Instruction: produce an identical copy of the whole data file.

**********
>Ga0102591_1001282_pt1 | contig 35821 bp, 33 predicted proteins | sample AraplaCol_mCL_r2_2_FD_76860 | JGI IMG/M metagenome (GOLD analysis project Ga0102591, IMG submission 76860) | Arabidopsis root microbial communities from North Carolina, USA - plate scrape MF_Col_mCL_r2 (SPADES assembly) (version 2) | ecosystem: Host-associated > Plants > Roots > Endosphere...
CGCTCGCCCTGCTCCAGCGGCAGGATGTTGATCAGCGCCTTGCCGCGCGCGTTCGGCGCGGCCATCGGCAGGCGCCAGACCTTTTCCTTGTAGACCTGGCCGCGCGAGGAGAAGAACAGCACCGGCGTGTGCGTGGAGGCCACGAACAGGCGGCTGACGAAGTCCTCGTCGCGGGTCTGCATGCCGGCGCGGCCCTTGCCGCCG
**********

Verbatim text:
>Ga0102591_1001282_pt1 | contig 35821 bp, 33 predicted proteins | sample AraplaCol_mCL_r2_2_FD_76860 | JGI IMG/M metagenome (GOLD analysis project Ga0102591, IMG submission 76860) | Arabidopsis root microbial communities from North Carolina, USA - plate scrape MF_Col_mCL_r2 (SPADES assembly) (version 2) | ecosystem: Host-associated > Plants > Roots > Endosphere...
CGCTCGCCCTGCTCCAGCGGCAGGATGTTGATCAGCGCCTTGCCGCGCGCGTTCGGCGCGGCCATCGGCAGGCGCCAGACCTTTTCCTTGTAGACCTGGCCGCGCGAGGAGAAGAACAGCACCGGCGTGTGCGTGGAGGCCACGAACAGGCGGCTGACGAAGTCCTCGTCGCGGGTCTGCATGCCGGCGCGGCCCTTGCCGCCG